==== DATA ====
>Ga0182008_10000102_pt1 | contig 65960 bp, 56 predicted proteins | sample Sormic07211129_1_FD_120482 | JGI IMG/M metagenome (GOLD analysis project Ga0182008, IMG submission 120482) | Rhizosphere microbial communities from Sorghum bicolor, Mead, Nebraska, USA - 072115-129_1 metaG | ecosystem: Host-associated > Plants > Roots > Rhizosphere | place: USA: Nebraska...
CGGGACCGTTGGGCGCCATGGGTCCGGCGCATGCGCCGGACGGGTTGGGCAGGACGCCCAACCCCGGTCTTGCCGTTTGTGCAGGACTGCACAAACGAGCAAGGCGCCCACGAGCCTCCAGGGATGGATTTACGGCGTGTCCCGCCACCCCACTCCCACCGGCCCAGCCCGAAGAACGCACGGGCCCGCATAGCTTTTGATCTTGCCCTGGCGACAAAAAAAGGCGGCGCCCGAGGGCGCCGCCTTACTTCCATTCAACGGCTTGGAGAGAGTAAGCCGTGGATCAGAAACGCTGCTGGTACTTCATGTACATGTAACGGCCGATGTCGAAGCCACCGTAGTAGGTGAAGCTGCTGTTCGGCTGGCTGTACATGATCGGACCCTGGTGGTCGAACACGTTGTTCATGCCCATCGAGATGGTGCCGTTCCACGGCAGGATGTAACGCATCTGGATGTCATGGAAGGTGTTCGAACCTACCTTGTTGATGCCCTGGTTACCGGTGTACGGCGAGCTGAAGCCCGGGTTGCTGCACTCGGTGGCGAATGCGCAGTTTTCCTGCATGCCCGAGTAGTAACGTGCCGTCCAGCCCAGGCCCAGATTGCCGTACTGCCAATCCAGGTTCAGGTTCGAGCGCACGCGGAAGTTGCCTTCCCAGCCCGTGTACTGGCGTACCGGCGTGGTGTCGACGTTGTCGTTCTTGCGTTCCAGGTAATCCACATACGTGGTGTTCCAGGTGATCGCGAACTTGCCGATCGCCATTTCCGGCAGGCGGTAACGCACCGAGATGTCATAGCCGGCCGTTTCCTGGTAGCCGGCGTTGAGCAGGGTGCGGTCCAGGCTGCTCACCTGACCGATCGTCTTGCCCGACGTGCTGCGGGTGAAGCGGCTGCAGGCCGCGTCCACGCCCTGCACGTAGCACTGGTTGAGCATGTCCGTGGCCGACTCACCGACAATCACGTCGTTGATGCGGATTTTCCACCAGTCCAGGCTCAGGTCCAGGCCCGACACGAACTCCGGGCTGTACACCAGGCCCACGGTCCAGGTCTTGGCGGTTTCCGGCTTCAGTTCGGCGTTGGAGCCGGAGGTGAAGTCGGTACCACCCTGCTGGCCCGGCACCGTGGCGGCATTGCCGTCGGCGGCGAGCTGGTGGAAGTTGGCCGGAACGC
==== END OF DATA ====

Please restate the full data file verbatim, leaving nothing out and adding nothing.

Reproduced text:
>Ga0182008_10000102_pt1 | contig 65960 bp, 56 predicted proteins | sample Sormic07211129_1_FD_120482 | JGI IMG/M metagenome (GOLD analysis project Ga0182008, IMG submission 120482) | Rhizosphere microbial communities from Sorghum bicolor, Mead, Nebraska, USA - 072115-129_1 metaG | ecosystem: Host-associated > Plants > Roots > Rhizosphere | place: USA: Nebraska...
CGGGACCGTTGGGCGCCATGGGTCCGGCGCATGCGCCGGACGGGTTGGGCAGGACGCCCAACCCCGGTCTTGCCGTTTGTGCAGGACTGCACAAACGAGCAAGGCGCCCACGAGCCTCCAGGGATGGATTTACGGCGTGTCCCGCCACCCCACTCCCACCGGCCCAGCCCGAAGAACGCACGGGCCCGCATAGCTTTTGATCTTGCCCTGGCGACAAAAAAAGGCGGCGCCCGAGGGCGCCGCCTTACTTCCATTCAACGGCTTGGAGAGAGTAAGCCGTGGATCAGAAACGCTGCTGGTACTTCATGTACATGTAACGGCCGATGTCGAAGCCACCGTAGTAGGTGAAGCTGCTGTTCGGCTGGCTGTACATGATCGGACCCTGGTGGTCGAACACGTTGTTCATGCCCATCGAGATGGTGCCGTTCCACGGCAGGATGTAACGCATCTGGATGTCATGGAAGGTGTTCGAACCTACCTTGTTGATGCCCTGGTTACCGGTGTACGGCGAGCTGAAGCCCGGGTTGCTGCACTCGGTGGCGAATGCGCAGTTTTCCTGCATGCCCGAGTAGTAACGTGCCGTCCAGCCCAGGCCCAGATTGCCGTACTGCCAATCCAGGTTCAGGTTCGAGCGCACGCGGAAGTTGCCTTCCCAGCCCGTGTACTGGCGTACCGGCGTGGTGTCGACGTTGTCGTTCTTGCGTTCCAGGTAATCCACATACGTGGTGTTCCAGGTGATCGCGAACTTGCCGATCGCCATTTCCGGCAGGCGGTAACGCACCGAGATGTCATAGCCGGCCGTTTCCTGGTAGCCGGCGTTGAGCAGGGTGCGGTCCAGGCTGCTCACCTGACCGATCGTCTTGCCCGACGTGCTGCGGGTGAAGCGGCTGCAGGCCGCGTCCACGCCCTGCACGTAGCACTGGTTGAGCATGTCCGTGGCCGACTCACCGACAATCACGTCGTTGATGCGGATTTTCCACCAGTCCAGGCTCAGGTCCAGGCCCGACACGAACTCCGGGCTGTACACCAGGCCCACGGTCCAGGTCTTGGCGGTTTCCGGCTTCAGTTCGGCGTTGGAGCCGGAGGTGAAGTCGGTACCACCCTGCTGGCCCGGCACCGTGGCGGCATTGCCGTCGGCGGCGAGCTGGTGGAAGTTGGCCGGAACGC